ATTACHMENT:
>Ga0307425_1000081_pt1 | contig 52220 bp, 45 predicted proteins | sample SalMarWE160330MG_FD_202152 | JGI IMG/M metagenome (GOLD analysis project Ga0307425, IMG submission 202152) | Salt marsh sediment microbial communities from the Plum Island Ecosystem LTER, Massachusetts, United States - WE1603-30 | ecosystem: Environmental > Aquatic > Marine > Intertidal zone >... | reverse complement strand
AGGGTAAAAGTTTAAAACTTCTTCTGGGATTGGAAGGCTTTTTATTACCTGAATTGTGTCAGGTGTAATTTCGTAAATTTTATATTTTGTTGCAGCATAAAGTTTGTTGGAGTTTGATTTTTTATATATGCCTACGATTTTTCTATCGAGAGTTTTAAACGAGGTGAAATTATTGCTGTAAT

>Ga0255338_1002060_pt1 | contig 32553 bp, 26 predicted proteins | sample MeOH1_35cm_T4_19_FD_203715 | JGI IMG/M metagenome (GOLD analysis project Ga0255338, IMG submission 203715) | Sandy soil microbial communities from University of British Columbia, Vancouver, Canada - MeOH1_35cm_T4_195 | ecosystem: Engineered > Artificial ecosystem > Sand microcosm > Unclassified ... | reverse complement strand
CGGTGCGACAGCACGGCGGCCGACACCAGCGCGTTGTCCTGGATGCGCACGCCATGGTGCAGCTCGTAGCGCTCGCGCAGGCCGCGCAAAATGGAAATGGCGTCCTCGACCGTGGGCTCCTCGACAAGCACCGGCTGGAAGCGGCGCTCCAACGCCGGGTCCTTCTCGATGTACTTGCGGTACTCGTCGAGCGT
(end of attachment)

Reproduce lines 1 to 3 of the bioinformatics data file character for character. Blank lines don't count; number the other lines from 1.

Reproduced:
>Ga0307425_1000081_pt1 | contig 52220 bp, 45 predicted proteins | sample SalMarWE160330MG_FD_202152 | JGI IMG/M metagenome (GOLD analysis project Ga0307425, IMG submission 202152) | Salt marsh sediment microbial communities from the Plum Island Ecosystem LTER, Massachusetts, United States - WE1603-30 | ecosystem: Environmental > Aquatic > Marine > Intertidal zone >... | reverse complement strand
AGGGTAAAAGTTTAAAACTTCTTCTGGGATTGGAAGGCTTTTTATTACCTGAATTGTGTCAGGTGTAATTTCGTAAATTTTATATTTTGTTGCAGCATAAAGTTTGTTGGAGTTTGATTTTTTATATATGCCTACGATTTTTCTATCGAGAGTTTTAAACGAGGTGAAATTATTGCTGTAAT

>Ga0255338_1002060_pt1 | contig 32553 bp, 26 predicted proteins | sample MeOH1_35cm_T4_19_FD_203715 | JGI IMG/M metagenome (GOLD analysis project Ga0255338, IMG submission 203715) | Sandy soil microbial communities from University of British Columbia, Vancouver, Canada - MeOH1_35cm_T4_195 | ecosystem: Engineered > Artificial ecosystem > Sand microcosm > Unclassified ... | reverse complement strand